How has it impacted our relationship with Christ?
The decision by the Archdiocese of Singapore to suspend Masses on February 15 hit the Catholic faithful here hard. Many who were used to attending daily Mass and receiving the Sacraments regularly were left with a void they struggled to fill. Alternatives like the online Mass and other online prayer sessions helped, but most would agree it was different compared to being physically present with the Eucharist.
For William Bernard, a parishioner at the Church of Christ the King, “It was a challenge from the start”. However, the suspension of Mass “made me realise that I had been taking it for granted … it really did hit me how fortunate I had been to be able to attend Mass physically for so many years.”
Joey Goh, another Christ the King parishioner, said she felt “less grounded and motivated in my faith. Not being able to receive the Sacrament of Reconciliation also made me a lot less motivated to confess my sins, resulting in a spiritual choke within me,” adding that she missed Mass and visiting the adoration room for quiet time with the Lord.
Samuel Chua from the Church of the Holy Spirit echoed Joey’s thoughts. “I felt empty very quickly and it was challenging to rely on the online material on certain days when I needed Christ.” Before he knew it, his faith became an afterthought and the guilt he felt further prevented him from praying or turning to Christ.
Nonetheless many faithful relied on and rallied around friends, family and their communities on online platforms for prayer meetings, Bible studies, retreats and of course, Masses. Janet Chee of the Church of the Divine Mercy said, “Online Masses were a God-send for my elderly parents who have mobility issues and could not attend Mass in church regularly. Now, they can attend Mass many times a week, and even together with our extended family when we find a time convenient for all of us.”
In July, after three arduous months, almost 2,000 Catholics celebrated Mass for the first time across eight parishes. Since then, more parishes have slowly and safely re-opened their doors.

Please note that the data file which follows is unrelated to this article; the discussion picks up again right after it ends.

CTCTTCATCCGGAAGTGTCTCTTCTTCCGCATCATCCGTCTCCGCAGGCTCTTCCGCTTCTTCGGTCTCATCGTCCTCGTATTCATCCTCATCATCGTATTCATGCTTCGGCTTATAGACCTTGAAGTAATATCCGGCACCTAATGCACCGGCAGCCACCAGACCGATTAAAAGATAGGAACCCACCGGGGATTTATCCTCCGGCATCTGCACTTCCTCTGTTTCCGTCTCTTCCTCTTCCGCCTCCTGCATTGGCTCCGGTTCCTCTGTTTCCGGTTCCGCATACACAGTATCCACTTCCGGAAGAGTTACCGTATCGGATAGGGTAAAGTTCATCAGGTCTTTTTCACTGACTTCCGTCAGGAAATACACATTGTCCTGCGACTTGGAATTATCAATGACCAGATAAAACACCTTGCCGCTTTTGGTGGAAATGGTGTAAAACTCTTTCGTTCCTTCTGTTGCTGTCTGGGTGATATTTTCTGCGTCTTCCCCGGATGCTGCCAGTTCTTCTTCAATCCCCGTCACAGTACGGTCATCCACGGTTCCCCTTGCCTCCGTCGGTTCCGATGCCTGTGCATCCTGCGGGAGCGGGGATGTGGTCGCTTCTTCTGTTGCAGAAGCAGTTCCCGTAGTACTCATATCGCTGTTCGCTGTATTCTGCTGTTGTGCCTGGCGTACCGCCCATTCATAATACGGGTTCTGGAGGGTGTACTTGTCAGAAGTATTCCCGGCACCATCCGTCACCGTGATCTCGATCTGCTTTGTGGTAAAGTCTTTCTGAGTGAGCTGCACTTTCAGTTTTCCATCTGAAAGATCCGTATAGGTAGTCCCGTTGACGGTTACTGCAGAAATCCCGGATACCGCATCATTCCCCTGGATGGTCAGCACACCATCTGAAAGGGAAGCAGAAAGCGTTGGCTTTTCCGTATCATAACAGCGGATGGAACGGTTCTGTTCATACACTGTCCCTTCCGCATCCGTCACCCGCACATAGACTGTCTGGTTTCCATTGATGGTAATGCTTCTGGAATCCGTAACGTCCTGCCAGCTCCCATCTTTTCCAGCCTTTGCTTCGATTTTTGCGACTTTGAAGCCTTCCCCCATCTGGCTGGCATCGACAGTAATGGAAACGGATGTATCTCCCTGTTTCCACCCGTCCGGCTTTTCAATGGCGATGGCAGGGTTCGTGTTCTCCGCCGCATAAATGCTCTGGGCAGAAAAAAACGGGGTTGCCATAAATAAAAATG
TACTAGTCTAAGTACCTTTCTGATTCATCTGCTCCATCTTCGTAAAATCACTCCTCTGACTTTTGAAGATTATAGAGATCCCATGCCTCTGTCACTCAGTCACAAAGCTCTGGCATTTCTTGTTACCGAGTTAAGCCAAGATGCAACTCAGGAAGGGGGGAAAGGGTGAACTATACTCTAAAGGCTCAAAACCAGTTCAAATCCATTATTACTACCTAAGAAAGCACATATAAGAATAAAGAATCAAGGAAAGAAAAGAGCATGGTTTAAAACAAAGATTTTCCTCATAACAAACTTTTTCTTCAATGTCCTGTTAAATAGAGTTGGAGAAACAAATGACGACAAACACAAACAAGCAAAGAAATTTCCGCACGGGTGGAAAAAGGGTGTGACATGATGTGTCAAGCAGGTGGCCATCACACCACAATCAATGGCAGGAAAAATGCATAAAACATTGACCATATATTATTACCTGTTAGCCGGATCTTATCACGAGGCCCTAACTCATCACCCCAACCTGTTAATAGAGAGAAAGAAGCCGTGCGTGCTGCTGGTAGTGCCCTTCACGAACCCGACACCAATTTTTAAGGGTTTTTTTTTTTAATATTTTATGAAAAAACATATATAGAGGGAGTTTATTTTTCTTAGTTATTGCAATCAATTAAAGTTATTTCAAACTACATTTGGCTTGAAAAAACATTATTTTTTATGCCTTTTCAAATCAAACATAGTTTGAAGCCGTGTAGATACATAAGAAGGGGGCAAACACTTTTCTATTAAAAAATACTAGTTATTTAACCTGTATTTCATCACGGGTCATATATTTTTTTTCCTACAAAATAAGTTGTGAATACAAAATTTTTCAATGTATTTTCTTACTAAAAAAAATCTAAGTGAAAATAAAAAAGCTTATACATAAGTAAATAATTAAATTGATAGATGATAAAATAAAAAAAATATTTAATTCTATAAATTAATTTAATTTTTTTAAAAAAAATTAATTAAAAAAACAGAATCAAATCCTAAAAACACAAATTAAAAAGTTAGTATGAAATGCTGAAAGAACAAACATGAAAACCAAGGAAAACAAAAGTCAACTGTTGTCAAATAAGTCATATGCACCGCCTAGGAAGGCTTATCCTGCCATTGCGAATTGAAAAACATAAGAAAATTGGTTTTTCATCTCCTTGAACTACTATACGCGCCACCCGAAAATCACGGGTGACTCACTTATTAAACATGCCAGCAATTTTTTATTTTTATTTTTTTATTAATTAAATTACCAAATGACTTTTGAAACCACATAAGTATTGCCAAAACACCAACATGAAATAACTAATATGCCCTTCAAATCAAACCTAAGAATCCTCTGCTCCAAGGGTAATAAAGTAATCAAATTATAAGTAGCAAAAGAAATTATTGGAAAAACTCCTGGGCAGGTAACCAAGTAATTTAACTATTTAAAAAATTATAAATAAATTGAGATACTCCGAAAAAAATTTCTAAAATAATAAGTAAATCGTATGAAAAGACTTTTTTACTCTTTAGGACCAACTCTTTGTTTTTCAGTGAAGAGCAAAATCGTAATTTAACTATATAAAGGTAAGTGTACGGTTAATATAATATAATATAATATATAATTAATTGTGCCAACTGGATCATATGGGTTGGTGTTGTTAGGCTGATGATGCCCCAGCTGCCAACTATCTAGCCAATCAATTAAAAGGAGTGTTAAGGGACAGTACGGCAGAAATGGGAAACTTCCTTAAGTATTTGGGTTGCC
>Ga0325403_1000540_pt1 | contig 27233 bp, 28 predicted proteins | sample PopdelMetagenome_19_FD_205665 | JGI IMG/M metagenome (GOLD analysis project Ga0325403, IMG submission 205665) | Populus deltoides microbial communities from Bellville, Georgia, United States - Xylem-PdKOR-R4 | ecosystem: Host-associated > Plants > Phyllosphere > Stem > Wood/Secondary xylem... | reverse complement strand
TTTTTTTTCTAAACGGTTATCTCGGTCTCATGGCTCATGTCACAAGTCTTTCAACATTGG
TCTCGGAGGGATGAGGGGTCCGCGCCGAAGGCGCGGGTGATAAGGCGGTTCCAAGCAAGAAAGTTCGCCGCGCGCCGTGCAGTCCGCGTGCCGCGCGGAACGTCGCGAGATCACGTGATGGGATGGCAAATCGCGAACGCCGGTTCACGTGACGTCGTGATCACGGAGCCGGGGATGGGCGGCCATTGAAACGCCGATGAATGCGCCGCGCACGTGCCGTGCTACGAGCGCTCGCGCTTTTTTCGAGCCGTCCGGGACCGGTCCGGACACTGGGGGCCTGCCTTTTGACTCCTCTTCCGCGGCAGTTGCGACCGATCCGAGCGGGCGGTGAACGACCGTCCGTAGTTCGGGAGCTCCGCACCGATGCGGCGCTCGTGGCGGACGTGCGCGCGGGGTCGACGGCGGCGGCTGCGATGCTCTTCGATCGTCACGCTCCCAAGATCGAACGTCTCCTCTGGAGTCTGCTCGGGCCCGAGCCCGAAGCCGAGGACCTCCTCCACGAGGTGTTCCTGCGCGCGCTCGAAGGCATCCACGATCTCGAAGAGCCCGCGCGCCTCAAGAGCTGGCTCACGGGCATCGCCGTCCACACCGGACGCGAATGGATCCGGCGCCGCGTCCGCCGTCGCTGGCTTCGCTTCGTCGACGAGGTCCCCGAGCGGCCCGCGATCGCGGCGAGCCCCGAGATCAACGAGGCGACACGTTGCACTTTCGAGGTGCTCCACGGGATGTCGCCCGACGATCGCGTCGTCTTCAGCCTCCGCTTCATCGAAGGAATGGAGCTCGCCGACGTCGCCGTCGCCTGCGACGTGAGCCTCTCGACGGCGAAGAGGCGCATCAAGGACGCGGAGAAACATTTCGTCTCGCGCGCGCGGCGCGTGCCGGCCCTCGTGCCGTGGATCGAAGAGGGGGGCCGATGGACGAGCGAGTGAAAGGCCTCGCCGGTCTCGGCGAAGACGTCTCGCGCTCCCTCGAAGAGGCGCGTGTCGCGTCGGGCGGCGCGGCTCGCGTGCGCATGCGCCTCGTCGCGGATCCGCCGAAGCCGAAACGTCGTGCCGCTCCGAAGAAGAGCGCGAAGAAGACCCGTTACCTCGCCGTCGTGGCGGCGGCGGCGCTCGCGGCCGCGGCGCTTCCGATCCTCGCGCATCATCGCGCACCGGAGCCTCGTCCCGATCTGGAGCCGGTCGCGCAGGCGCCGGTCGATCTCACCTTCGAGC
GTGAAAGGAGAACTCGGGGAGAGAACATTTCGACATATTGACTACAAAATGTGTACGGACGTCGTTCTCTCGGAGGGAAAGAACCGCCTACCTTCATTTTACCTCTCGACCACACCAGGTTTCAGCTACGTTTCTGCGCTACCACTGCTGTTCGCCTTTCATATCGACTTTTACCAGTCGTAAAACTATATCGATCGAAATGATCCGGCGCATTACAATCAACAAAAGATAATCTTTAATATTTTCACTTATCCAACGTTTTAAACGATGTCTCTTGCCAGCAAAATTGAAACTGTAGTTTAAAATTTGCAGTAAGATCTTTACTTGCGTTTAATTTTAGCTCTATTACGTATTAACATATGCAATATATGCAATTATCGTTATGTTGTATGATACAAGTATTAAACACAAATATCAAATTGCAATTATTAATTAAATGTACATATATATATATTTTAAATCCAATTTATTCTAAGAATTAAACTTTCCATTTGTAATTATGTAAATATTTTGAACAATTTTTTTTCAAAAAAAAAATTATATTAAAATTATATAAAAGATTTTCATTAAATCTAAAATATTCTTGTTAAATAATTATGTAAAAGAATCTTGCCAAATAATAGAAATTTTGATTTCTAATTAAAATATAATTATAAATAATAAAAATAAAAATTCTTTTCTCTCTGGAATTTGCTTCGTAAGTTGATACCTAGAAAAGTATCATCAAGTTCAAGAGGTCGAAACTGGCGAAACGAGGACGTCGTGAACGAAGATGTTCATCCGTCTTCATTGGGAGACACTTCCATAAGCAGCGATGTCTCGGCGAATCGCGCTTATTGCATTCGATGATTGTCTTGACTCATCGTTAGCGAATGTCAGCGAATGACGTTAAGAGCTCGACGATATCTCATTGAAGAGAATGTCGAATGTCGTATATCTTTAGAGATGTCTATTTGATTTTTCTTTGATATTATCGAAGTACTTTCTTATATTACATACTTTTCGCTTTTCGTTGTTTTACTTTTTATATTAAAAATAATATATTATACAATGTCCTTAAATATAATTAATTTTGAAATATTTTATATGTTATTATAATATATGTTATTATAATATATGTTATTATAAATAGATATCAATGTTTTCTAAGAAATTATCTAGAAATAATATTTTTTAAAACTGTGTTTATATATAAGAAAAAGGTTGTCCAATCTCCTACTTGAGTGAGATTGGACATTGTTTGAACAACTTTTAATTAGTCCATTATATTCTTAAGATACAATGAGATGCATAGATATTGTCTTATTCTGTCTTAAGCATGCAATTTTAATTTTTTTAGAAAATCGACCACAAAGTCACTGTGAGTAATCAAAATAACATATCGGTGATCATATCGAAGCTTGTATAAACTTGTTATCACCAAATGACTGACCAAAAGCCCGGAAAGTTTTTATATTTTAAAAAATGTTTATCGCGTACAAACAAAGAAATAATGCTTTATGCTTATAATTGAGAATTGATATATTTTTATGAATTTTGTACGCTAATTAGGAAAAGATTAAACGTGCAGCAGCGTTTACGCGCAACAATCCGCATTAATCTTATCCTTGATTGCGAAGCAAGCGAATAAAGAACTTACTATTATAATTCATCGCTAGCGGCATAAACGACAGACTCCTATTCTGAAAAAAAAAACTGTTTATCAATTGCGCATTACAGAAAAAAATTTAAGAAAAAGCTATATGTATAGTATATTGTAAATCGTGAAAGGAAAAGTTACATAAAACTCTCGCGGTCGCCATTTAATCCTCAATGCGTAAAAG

Joey’s first experience of the resumption of Masses was very present and personal. William said sitting in the pew brought him great joy, and he cherished every moment of the celebration to the fullest. However, the numerous safety measures provided a stark reminder that the new arrangement of limiting 50 congregants per Mass during Phase 2 would not be going anywhere anytime soon. Other measures such as safe-distancing and temperature checks reminded Samuel that he should not take the privilege of attending Mass for granted. “Even before Covid-19 began, many people in less fortunate countries had no churches close to their homes, or they had to walk miles to receive the Eucharist. Instead of looking at the negatives, we need to be grateful and continue to support each other and our Archdiocese.”
There were certainly many positives to look at.
Janet said, “I was so excited and happy to return to Mass – there is nothing like being immersed body and spirit in the presence of Christ, not only in the Holy Eucharist but also in the proclamation of the Word of God and in the People of God amongst whom I sit. As a volunteer helping out with Safe-entry scanning, Mass registration, temperature-taking, pew scanning and sanitising, I find that with all these measures in place, attending Mass is far safer than going to the supermarket or to the hawker centre, so people should not be afraid of coming back to Jesus at all. Now, even our daily weekday Masses are very well-attended. Perhaps it’s because all of us are very socially responsible and understanding. When we first asked Mass attendees to please take a cloth and sanitiser and disinfect their own pews after Mass, they were very obliging – so now, we have more hands, less work and great community spirit!”
In the past few months, God has slowed us down to give us time to ask ourselves: What have I learned about myself and my relationship with God? How has my faith grown? What can I be grateful for?
Janet’s sentiments probably mirror many of ours. “My faith has actually grown stronger! I am more determined than ever that Covid-19 will not drag me down into fear or hopelessness. I fully trust that God has not abandoned us and will see us through this storm. But we cannot depend on God alone – we all must do our part to work for the common good of everyone.”
Archbishop William Goh in his National Day Message this year reminds us that “we are all one people, regardless of who we are, whatever strata of society or profession we belong to” and that Covid-19 has shown us that, “we are indeed truly not just individuals but communitiarian, not just pure spirit but body.” This so-called “New Normal” is merely temporary – one day, we will return to the “Old Normal” of worshipping and singing the praises of God with our friends and loved ones as one. If ever we feel troubled and alone, Archbishop Goh in his Message encourages us to rely on our faith and love for God. “A strong and peaceful interior that comes from God allows [us] to be able to face challenges in life, especially during these trying times of the Covid-19 pandemic. May we become a more united people in love, charity and compassion.”